Is Pakistan on way to reducing absolute poverty?

THE World Bank Group in its recently published report “Pakistan Country Snapshot” has remarked that the country has made impressive progress in reducing absolute poverty and improving shared prosperity. The report added that the percentage of the population below the national poverty rate has fallen from 34.7 percent in fiscal year 2002 to an estimated 12.4 percent in 2011.
It is an encouraging report and must be based on realistic examination of the situation in Pakistan by an institution, which is working closely with the country for decades. It is also in line with the overall assessment of the economic and fiscal conditions by multilateral institutions, lenders, donors and rating agencies. This is also supportive of the consistent claims by the Government that it has been able to reduce poverty and address many of the fundamental challenges facing the economy. The macro-economic indicators too confirm the assessment of the World Bank and if analysis of the situation during the period from 2011 to 2015 is also taken into account, it is sure that more healthy picture would emerge. We believe that the poverty alleviation programmes launched by successive governments also had somewhat good impact on the lives of the people. However, we may point out that despite all this, the public perception is somewhat different. Though the record fall in inflation, reduction in oil prices and launching of some mega projects have helped improve the lot of the common man but still unemployment is the biggest challenge and there are millions of hard pressed families that find it difficult to lead an honourable life. There are, therefore, two things that the Government should do – persist with its developmental agenda that is helpful in creating employment opportunities and launch a massive public awareness campaign, duly backed by facts and figures, to counter the gloom and doom scenario that is frequently painted by some vested interests.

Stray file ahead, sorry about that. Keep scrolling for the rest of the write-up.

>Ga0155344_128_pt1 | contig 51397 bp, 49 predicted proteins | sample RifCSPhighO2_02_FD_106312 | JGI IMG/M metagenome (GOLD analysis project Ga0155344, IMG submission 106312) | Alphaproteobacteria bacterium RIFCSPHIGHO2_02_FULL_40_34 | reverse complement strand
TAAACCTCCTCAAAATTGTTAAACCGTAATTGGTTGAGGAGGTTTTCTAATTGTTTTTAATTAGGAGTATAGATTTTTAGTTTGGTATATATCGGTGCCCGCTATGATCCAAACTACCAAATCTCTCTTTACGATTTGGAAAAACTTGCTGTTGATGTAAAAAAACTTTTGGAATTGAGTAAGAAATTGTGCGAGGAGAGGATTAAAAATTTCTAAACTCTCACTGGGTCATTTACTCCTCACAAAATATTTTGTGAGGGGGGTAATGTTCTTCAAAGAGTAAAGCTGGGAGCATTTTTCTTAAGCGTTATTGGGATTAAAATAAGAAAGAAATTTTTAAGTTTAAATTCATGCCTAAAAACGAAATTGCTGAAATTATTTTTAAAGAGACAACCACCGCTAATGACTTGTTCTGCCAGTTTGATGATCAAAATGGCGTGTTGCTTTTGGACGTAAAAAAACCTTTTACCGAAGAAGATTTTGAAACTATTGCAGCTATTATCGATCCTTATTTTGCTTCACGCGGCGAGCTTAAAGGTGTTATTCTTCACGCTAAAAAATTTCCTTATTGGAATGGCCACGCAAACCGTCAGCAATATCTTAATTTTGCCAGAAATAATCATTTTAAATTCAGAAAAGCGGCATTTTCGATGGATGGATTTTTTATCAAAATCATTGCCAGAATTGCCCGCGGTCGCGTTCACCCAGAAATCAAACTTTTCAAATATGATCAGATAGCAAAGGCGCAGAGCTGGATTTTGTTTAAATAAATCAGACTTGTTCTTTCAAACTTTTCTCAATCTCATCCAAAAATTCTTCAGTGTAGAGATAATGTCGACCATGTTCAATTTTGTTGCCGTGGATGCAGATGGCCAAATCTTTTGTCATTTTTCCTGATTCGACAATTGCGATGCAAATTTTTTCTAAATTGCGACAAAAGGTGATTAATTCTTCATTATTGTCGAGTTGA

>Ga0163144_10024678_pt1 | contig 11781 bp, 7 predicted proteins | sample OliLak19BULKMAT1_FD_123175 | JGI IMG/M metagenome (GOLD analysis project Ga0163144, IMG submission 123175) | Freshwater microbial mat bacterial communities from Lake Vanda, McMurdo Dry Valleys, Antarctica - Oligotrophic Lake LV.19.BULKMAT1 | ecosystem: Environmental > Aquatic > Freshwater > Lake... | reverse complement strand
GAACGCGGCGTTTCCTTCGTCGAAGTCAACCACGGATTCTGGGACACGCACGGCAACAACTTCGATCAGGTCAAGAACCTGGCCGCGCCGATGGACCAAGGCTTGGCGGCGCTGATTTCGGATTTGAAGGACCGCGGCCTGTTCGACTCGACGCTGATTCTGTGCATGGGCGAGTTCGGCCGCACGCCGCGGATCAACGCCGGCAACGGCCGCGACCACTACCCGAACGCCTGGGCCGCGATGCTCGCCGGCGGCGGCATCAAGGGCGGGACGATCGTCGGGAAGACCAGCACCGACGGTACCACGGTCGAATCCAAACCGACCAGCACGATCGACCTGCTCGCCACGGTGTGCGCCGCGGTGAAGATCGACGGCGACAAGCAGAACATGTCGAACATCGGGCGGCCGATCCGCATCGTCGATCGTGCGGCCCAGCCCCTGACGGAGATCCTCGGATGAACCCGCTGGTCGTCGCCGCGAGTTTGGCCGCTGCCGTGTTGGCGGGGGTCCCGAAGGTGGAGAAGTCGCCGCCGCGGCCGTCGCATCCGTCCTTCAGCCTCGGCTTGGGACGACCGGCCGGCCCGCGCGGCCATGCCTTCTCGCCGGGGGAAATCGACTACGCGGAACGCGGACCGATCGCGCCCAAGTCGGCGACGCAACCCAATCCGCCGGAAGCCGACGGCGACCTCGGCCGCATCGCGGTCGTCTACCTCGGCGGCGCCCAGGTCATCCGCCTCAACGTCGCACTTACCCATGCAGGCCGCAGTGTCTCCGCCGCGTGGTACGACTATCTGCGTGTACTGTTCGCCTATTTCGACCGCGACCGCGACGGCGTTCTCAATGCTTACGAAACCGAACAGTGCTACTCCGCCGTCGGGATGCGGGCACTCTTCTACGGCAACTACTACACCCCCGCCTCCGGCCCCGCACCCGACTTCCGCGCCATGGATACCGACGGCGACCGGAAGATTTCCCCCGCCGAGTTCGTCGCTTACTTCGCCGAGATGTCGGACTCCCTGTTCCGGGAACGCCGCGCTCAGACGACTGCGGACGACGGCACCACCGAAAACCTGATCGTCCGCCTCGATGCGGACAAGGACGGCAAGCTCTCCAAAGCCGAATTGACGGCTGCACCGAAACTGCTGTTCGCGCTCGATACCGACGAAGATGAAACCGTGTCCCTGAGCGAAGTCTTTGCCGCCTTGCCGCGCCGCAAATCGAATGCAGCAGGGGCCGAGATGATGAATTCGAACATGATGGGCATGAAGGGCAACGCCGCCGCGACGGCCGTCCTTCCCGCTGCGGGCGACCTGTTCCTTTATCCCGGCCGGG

Share this post

    scroll to top